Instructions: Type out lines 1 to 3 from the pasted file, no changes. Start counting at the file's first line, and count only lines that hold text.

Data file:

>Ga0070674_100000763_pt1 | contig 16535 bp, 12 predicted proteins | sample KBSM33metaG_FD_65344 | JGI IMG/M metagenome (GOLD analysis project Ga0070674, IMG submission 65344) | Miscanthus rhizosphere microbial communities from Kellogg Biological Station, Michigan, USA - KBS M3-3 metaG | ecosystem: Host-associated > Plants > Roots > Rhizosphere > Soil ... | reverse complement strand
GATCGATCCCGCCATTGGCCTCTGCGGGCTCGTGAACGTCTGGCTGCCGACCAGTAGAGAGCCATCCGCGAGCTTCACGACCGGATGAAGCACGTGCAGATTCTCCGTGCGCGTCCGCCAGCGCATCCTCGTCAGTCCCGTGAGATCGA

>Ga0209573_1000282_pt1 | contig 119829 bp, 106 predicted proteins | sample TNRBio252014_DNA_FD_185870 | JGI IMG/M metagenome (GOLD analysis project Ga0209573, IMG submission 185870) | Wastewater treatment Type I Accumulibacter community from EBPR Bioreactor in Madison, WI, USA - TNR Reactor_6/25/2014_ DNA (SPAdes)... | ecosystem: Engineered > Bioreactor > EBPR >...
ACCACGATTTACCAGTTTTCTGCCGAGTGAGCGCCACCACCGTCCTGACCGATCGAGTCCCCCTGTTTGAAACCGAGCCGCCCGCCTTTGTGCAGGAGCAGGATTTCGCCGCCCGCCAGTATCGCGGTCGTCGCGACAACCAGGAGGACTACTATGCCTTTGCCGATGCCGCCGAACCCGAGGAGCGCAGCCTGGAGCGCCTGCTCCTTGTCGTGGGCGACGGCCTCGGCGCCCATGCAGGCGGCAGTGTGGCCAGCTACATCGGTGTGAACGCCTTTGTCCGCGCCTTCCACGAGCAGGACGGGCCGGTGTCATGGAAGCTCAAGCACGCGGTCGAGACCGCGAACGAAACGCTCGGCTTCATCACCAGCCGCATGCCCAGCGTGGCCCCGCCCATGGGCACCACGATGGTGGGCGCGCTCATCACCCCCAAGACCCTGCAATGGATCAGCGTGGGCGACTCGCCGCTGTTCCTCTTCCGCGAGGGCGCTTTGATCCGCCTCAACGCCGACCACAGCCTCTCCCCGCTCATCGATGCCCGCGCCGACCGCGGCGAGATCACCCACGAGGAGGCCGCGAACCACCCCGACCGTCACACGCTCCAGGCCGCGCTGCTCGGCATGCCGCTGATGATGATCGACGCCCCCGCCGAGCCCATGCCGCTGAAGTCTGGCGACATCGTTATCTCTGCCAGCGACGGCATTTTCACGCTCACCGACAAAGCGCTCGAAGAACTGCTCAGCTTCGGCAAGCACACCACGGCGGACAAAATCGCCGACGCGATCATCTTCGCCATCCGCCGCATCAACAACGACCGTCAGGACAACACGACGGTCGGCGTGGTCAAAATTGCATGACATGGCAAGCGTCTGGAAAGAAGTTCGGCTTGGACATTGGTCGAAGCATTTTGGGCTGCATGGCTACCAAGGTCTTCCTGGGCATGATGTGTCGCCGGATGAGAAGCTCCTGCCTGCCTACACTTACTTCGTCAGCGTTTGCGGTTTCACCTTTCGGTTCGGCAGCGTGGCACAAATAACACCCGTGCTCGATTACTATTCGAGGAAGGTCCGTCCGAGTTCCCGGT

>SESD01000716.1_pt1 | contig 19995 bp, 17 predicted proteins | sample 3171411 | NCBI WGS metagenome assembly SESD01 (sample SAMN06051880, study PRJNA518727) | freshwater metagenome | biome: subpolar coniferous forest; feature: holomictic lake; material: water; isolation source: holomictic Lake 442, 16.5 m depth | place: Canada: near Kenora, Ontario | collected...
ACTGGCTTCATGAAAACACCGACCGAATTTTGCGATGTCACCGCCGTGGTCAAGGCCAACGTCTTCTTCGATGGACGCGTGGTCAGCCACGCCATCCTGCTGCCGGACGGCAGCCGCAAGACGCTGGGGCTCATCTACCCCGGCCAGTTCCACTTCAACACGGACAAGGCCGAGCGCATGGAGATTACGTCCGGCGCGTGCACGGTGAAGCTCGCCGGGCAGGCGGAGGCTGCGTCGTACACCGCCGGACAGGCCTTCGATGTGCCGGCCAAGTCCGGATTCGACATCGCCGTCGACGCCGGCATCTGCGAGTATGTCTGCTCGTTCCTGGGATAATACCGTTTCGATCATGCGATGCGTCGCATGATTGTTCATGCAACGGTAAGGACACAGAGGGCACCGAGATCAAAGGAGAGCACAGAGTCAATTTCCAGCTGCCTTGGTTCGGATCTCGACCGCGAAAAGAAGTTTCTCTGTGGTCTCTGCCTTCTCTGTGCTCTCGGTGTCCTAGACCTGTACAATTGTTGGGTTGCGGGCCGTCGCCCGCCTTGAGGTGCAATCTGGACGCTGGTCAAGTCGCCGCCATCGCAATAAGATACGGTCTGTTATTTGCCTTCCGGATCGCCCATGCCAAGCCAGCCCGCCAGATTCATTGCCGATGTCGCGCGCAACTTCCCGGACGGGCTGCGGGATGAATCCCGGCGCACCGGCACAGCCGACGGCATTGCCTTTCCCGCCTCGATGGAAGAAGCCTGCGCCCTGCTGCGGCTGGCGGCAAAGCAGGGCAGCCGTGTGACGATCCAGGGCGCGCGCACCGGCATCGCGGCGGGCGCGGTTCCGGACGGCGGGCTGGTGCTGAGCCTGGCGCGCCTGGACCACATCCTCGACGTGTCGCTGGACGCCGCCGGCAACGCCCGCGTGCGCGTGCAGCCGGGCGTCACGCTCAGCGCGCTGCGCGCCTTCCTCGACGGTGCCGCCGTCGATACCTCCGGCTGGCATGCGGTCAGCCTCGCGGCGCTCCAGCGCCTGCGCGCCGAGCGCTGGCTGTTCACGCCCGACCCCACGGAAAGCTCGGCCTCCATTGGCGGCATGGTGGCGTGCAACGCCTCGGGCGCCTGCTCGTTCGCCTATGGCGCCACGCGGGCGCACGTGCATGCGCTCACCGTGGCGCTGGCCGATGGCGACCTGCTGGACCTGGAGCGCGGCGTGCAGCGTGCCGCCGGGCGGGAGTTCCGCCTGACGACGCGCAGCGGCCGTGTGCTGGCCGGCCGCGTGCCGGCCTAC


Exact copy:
>Ga0070674_100000763_pt1 | contig 16535 bp, 12 predicted proteins | sample KBSM33metaG_FD_65344 | JGI IMG/M metagenome (GOLD analysis project Ga0070674, IMG submission 65344) | Miscanthus rhizosphere microbial communities from Kellogg Biological Station, Michigan, USA - KBS M3-3 metaG | ecosystem: Host-associated > Plants > Roots > Rhizosphere > Soil ... | reverse complement strand
GATCGATCCCGCCATTGGCCTCTGCGGGCTCGTGAACGTCTGGCTGCCGACCAGTAGAGAGCCATCCGCGAGCTTCACGACCGGATGAAGCACGTGCAGATTCTCCGTGCGCGTCCGCCAGCGCATCCTCGTCAGTCCCGTGAGATCGA

>Ga0209573_1000282_pt1 | contig 119829 bp, 106 predicted proteins | sample TNRBio252014_DNA_FD_185870 | JGI IMG/M metagenome (GOLD analysis project Ga0209573, IMG submission 185870) | Wastewater treatment Type I Accumulibacter community from EBPR Bioreactor in Madison, WI, USA - TNR Reactor_6/25/2014_ DNA (SPAdes)... | ecosystem: Engineered > Bioreactor > EBPR >...